Hate speech – beware

< Back
You are here:

17 May 2018 marks 28 years since the decision was taken to remove homosexuality from the International Classification of Diseases of the World Health Organisation.

Section 9 of our Constitution protects all persons from unfair discrimination based on sexual orientation. Furthermore, section 10 of the Promotion of Equality and Prevention of Unfair Discrimination Act 4 of 2000 (the “Equality Act”) provides that no person may publish, propagate, advocate or communicate words based on one or more of the prohibited grounds, against any person, that could reasonably be construed to demonstrate a clear intention to be hurtful, harmful or incite harm, promote or propagate hatred.

In the case of South African Human Rights Commission v Qwelane, Qwelane had made certain offending statements directed at the LGBTI community in an article published by Sunday Sun on 20 July 2008, titled “Call me names but gay is not okay!”. In his article Qwelane expressed his disapproval of the gay and lesbian community and praised former Zimbabwean President Robert Mugabe’s “unflinching and unapologetic stance” over homosexual persons. He went further and suggested that the next step for South Africa would be to allow people to marry animals.

After receiving some 350 complaints the South African Human Rights Commission instituted proceedings, in terms of section 10 of the Equality Act, against Qwelane in relation to the offending statements. It was held that the offending statements amounted to hate speech, were based on the prohibited grounds of discrimination based on sexual orientation and marital status, advocated hatred against homosexuals, were hurtful, harmful, incited harm and promoted or propagated hatred.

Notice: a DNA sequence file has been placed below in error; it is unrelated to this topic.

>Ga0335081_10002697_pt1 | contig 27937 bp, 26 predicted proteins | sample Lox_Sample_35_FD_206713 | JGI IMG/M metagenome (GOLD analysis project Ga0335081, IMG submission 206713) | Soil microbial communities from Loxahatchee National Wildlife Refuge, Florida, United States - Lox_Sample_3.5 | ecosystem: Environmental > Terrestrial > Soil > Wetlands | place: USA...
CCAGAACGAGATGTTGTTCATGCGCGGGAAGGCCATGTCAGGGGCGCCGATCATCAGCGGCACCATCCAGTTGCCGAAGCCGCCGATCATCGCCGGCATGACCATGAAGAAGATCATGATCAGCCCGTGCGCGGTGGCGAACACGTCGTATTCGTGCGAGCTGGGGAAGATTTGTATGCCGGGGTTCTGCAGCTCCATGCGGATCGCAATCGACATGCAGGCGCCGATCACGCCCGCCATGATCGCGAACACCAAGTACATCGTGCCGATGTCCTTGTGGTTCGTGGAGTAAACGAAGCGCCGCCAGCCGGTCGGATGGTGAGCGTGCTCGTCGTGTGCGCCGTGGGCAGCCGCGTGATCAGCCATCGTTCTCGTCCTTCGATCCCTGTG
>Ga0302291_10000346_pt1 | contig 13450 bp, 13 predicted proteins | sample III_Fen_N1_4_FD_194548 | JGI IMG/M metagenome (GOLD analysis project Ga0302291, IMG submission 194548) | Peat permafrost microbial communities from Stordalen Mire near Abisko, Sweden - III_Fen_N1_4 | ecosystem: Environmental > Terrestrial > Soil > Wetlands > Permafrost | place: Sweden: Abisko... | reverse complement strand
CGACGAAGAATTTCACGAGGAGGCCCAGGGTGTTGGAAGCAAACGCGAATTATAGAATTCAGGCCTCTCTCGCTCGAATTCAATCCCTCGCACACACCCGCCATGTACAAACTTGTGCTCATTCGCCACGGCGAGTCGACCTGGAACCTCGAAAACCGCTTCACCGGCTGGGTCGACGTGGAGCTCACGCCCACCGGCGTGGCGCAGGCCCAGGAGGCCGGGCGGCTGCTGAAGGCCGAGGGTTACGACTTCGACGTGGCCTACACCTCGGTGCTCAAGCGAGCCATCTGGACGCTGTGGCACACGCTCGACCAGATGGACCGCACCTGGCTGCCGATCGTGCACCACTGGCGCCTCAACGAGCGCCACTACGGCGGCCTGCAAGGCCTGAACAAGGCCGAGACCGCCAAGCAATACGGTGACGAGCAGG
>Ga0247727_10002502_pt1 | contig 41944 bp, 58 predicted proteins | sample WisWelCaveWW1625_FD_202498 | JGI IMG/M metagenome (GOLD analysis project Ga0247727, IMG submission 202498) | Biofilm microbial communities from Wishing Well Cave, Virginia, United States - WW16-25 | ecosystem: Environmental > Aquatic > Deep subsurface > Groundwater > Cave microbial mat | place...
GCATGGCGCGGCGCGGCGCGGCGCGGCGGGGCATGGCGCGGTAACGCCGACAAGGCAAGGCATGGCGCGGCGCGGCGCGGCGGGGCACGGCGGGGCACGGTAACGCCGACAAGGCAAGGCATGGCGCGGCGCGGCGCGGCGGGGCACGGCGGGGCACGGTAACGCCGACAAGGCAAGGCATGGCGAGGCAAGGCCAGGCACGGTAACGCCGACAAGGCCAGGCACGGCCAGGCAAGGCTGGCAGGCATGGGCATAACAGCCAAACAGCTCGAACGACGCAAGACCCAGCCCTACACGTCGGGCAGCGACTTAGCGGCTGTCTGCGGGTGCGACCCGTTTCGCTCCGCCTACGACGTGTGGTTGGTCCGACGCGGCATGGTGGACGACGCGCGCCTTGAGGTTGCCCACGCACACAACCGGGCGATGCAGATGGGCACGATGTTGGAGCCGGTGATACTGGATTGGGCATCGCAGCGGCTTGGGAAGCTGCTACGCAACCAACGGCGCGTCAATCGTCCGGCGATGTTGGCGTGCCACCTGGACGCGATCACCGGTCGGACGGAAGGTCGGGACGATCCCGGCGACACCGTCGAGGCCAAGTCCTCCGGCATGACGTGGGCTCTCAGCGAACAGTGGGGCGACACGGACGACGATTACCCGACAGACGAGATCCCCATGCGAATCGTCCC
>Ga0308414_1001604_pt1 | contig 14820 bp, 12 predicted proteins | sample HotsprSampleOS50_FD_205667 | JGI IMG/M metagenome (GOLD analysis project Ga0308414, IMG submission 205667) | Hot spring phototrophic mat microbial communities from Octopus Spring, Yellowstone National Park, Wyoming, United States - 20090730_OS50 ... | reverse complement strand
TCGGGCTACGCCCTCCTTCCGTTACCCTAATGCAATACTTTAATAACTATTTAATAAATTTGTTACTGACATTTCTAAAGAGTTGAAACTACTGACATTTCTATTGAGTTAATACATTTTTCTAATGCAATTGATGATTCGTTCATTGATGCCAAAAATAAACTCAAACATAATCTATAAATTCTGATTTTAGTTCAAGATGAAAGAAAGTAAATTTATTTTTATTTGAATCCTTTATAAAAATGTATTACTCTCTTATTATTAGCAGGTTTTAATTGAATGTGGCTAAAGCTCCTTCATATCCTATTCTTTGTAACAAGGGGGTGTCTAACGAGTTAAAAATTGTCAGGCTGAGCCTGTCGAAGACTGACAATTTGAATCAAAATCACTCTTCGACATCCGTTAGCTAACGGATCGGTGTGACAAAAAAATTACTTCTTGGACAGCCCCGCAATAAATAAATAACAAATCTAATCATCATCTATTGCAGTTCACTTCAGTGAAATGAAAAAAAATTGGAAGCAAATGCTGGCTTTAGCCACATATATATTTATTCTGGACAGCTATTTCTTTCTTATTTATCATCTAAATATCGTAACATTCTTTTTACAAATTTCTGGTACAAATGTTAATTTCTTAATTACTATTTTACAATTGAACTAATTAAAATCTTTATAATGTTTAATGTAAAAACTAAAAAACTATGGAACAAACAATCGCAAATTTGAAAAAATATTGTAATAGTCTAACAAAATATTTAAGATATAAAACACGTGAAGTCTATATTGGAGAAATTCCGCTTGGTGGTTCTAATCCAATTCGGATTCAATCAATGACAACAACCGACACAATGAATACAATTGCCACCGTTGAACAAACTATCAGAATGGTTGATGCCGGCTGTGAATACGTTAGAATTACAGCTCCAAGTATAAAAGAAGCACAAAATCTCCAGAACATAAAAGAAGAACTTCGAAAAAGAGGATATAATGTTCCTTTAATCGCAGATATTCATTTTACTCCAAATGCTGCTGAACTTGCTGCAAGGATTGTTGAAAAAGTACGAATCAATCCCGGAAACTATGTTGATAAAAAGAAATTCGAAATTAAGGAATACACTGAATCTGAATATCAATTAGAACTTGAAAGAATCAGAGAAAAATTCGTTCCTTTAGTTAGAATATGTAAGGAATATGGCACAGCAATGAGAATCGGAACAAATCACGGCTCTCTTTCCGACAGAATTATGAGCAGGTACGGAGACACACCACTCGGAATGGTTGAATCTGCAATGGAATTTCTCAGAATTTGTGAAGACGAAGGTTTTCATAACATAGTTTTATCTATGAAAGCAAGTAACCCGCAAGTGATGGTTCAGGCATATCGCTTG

Qwelane’s defence was that he was entitled to make such utterances, based on his right to freedom of expression as entrenched in section 16 of the Constitution. He also challenges the constitutionality of section 10(1) read with sections 1, 11 and 12 of the Equality Act on the basis that they were vague and overbroad.

The Court, sitting as both the High Court and Equality Court, rejected Qwelane’s defence and found that his offending statements, when evaluated objectively, incited hatred of the LGBTI community. His statements had no constitutional value, were produced to persuade readers of Qwelane’s own views to position his homophobia and to invite others to join in it.

The Court declared Qwelane’s offending statements as hate speech. He was ordered to tender an unconditional written apology to the LGBTI community to be published in a national Sunday newspaper. Qwelane’s constitutional challenge was dismissed with costs and he was ordered to pay the costs of the Equality Court proceedings including the costs of postponement and the costs of senior counsel.

In April 2018 Judge Moshibi granted Qwelane leave to appeal to the Supreme Court of Appeal. The appeal matter has not yet been heard and it will indeed be interesting to see what the Appeal Court’s decision will be.

Pamela Lebelo, Van Velden-Duffey Inc.


image_pdfSave as PDF
Previous A revisit of section 12(3) of the prescription act by the constitutional court
Next What types of cases are heard by the Constitutional Court?
Table of Contents